PHOENIX -- D-backs interim skipper Kirk Gibson has fond memories of Nationals pitcher Livan Hernandez, harkening back to when Gibson the bench coach and Hernandez the Arizona starter teamed up during the 2007 postseason.
Gibson recalled Hernandez countering the Cubs in that season's National League Divisional Series, escaping multiple loaded-bases situations, including one in particular: when former Cub Ryan Theriot was ahead in the count, 3-0, but still fell victim to Hernandez's better-late-than-never histrionics. (On that Oct. 6 day, Hernandez walked five Cubs, but yielded just one run over six innings and picked up the win.)
"He's a master," Gibson gushed. "He's got great command, and he knows how to navigate through the lineup.
"Above all, he's one of the better teammates I've ever seen as a coach."
As for facing Hernandez, the Nats' starter Monday, Gibson also marveled at his not-so-speedy curveball, a pitch opposing hitters tend to "jump at."
"As a hitter -- when you see it, you take your step -- you're expecting 90 [mph]," Gibson said. "It's probably going to come in there around 60 [mph], maybe even slower. So as you get your foot down, you've got to sit there and wait and try not to let the energy build up in your body."
In his last start, Wednesday against the Braves, Hernandez's breaking ball was clocked as low as 63 mph, or about 20 notches slower than his mid-80-mph fastball.
Hernandez, who went 15-16 as a D-back during parts of the 2006 and '07 regular seasons, wasn't available to reporters prior to Monday's series opener; as a matter of practice, starting pitchers don't speak to the media before the games they start on the mound.
Hester hopes to make most of playing time
PHOENIX -- John Hester not only assumed Chris Snyder's corner locker in the Chase Field home clubhouse on Monday, he also replicated Snyder's knack for relaying the well-timed one-liner.
Asked to confirm how many Elmer Dessens pitches he saw before homering on Sunday -- his first game since being recalled on Saturday shortly after the trade of Snyder -- Hester joked, "I lost count."
It was actually offering No. 12, long after falling behind the Mets' Dessens, 0-2.
Was it a sign of a different Hester as hitter? Arizona sure hopes so.
After what Hester called a "disappointing two months" -- in his second Major League callup from April 11 to June 12, he batted .188 (9-for-48) -- he got hot at Triple-A Reno, batting .436 with four long balls and 12 RBIs over his last 10 games for the Aces.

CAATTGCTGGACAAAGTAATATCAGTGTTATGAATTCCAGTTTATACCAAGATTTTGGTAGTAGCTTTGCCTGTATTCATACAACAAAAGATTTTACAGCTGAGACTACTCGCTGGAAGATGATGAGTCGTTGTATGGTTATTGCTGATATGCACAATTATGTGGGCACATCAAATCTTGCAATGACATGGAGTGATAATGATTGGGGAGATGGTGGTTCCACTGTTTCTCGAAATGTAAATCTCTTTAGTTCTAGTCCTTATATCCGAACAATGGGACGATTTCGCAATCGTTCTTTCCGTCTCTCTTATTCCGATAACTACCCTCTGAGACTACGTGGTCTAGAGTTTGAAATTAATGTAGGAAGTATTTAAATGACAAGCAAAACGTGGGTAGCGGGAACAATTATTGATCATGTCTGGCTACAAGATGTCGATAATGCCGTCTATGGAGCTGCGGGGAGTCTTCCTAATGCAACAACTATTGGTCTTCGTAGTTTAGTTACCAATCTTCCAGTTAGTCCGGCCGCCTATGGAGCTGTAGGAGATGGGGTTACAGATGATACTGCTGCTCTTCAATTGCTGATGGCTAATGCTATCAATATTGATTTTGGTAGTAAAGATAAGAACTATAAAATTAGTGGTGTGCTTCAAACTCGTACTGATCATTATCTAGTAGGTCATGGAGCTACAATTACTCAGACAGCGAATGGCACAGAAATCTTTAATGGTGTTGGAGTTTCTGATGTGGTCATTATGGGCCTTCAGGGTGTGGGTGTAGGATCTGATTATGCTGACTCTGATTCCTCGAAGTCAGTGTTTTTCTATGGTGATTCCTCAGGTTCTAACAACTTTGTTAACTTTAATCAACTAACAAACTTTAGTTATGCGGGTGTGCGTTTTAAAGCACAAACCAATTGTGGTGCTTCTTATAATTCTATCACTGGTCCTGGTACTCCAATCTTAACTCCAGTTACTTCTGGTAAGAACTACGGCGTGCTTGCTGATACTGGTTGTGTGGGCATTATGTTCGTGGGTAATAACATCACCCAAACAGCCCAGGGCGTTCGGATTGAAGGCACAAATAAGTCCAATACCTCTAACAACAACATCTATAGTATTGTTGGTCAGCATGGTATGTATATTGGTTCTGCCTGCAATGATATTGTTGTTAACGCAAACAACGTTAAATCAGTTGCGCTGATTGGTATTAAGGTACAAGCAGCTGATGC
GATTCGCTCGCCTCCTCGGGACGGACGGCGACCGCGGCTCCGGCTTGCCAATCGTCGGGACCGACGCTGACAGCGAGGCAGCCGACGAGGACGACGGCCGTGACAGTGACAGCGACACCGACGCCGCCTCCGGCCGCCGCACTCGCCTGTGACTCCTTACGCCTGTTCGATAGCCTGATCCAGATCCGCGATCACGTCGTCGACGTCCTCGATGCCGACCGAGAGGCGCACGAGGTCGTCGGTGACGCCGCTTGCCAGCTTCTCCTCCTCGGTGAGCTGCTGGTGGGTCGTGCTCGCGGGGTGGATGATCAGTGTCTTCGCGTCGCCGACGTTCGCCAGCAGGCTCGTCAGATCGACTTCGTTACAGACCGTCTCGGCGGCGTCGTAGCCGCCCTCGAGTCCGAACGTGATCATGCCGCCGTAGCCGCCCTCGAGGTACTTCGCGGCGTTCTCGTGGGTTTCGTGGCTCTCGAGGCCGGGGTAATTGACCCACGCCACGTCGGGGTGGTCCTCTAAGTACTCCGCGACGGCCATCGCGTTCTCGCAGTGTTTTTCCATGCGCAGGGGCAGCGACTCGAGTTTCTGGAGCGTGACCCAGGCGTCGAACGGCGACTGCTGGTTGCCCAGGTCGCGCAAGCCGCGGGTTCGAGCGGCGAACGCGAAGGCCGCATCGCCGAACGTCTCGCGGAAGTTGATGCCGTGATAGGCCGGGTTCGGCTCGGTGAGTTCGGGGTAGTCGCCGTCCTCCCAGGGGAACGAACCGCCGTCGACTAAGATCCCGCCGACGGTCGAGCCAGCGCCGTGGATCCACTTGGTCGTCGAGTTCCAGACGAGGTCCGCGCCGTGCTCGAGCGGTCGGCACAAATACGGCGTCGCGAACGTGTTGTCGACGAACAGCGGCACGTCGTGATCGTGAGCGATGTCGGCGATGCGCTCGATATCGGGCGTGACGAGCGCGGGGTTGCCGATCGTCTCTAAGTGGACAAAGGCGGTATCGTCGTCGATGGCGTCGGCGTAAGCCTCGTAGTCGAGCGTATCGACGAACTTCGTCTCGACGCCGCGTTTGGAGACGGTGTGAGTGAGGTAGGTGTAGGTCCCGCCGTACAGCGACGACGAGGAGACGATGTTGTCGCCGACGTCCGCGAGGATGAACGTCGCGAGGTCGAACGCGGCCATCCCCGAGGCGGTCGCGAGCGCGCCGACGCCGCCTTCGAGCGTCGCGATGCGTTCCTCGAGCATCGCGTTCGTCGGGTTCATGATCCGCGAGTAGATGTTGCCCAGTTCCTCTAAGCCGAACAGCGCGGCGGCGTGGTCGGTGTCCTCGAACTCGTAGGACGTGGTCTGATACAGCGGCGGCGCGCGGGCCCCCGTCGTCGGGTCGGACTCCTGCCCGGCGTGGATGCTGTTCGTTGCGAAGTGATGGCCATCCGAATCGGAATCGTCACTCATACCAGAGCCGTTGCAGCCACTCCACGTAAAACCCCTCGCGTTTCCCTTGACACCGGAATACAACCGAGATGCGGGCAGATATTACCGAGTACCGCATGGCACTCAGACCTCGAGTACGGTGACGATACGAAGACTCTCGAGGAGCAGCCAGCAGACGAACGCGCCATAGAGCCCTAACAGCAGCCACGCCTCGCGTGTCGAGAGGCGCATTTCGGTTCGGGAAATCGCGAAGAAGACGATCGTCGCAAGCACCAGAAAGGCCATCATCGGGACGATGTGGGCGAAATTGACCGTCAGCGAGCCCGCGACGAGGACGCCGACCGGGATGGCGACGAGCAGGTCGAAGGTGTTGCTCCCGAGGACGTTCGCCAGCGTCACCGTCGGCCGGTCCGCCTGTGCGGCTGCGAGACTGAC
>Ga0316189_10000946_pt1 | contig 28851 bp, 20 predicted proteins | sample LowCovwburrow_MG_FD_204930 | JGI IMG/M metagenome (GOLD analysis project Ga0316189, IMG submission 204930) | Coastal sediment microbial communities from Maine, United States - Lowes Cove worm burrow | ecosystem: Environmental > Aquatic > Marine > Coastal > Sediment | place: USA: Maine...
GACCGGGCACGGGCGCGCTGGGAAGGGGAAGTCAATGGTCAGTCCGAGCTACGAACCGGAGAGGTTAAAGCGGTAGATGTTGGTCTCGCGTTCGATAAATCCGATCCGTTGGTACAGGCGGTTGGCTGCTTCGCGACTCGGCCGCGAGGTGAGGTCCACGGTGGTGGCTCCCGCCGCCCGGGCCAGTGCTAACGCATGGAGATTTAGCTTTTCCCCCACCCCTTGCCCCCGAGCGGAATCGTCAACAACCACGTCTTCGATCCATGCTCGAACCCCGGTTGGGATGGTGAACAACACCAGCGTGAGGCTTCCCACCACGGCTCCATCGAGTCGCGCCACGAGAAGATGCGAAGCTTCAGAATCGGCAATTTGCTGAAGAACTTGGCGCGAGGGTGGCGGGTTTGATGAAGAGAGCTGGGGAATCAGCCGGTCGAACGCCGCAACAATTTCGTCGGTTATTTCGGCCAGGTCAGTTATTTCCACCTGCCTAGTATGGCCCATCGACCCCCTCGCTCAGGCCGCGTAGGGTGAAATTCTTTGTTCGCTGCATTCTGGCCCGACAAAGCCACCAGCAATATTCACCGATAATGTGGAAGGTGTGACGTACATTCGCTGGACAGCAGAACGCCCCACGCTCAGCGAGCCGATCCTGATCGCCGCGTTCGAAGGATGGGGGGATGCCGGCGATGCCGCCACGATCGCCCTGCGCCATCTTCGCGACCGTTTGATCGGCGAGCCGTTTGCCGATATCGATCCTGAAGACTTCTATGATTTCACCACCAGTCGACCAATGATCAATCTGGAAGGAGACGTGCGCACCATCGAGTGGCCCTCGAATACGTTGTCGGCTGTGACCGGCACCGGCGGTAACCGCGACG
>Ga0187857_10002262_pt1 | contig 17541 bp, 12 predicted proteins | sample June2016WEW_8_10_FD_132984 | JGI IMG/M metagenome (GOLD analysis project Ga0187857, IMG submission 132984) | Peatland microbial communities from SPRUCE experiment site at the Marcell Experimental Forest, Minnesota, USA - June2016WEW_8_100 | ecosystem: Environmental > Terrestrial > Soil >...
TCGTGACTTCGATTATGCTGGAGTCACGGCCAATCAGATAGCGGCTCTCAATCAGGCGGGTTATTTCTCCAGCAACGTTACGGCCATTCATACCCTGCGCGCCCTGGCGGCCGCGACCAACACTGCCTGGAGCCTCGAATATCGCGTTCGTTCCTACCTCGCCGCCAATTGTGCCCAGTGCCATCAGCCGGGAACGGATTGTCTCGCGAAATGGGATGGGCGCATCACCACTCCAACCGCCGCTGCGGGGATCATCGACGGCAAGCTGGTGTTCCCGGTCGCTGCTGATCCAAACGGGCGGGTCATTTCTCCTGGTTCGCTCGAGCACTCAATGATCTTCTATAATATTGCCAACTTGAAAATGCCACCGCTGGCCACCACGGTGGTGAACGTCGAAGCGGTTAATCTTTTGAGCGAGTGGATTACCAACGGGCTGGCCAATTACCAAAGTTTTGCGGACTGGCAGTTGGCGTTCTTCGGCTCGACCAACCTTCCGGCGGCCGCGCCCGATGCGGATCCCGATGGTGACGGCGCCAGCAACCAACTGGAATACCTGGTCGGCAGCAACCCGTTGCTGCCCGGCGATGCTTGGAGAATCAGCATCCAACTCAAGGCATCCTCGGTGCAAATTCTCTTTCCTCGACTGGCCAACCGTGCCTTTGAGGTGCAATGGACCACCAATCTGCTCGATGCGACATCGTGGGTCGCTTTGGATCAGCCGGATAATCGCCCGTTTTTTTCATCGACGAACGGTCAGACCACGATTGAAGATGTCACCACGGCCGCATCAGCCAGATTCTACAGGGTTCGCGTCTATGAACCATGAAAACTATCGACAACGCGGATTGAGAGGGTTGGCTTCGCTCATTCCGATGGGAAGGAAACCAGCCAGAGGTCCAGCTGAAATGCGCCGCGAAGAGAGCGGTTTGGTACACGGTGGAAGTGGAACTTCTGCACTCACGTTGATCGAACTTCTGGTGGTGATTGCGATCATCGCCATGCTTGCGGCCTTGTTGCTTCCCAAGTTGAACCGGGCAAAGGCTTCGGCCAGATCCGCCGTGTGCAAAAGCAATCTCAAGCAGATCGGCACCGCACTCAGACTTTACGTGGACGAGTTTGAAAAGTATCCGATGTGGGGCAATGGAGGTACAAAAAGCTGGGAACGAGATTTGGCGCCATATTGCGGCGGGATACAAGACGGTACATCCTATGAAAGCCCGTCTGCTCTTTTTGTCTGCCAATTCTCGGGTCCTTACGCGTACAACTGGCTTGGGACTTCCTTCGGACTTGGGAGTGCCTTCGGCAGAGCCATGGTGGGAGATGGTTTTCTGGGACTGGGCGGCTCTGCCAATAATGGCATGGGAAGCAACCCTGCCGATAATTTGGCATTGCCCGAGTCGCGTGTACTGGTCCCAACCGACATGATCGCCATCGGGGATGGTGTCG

Hester said playing on a daily basis and fine-tuning his timing in the batter's box contributed to his Minor League success.
"I was just down in Triple-A playing my game and trying to make sure I was getting better every single day, and if [a trade] happened, I'll take advantage," Hester said. "Thankfully, it did.
"Hopefully I can prove that I belong here."
His second first impression was a good step toward that aim. In addition to lifting his second Major League home run and going 2-for-3 overall the plate, Hester also paired with newly acquired Daniel Hudson -- a former White Sox farmhand Hester said he had never heard of -- to form a more than competent battery. Hudson, who arrived on Friday in exchange for veteran pitcher Edwin Jackson, allowed one Mets run on three hits over eight innings.
"I was very impressed with his first outing," said Hester, who also complimented Hudson's fastball command. "I also let him know, 'I've never caught you before, so if you're not comfortable with the pitch I'm calling, shake me off; it's fine.'"
The tentative plan for recovering D-backs relief pitcher Leo Rosales (stress fracture in right foot): throw two more bullpen sessions this week; face live hitters on Aug. 11; and, if all is well, head out on a Minor League rehab assignment the ensuing weekend. "My legs aren't game-ready yet," said Rosales, who previously wore crutches and a protective boot, but is now walking without either. ... Outfielder Ryan Church, one of three players acquired from the Pirates on Saturday, will join the D-backs on Tuesday. The club will have to drop a position player from its active roster; infielders Tony Abreu and Augie Ojeda are the likely choices. ... Interim manager Kirk Gibson said the key to halting the Nationals' offense is keeping leadoff man Nyjer Morgan from reaching base. Morgan entered Monday 10-for-23 with a home run all-time against the D-backs. ... Reserves Rusty Ryal and Bobby Crosby took early fielding practice before Monday's game.
Andrew Pentis is an associate reporter for MLB.com. This story was not subject to the approval of Major League Baseball or its clubs.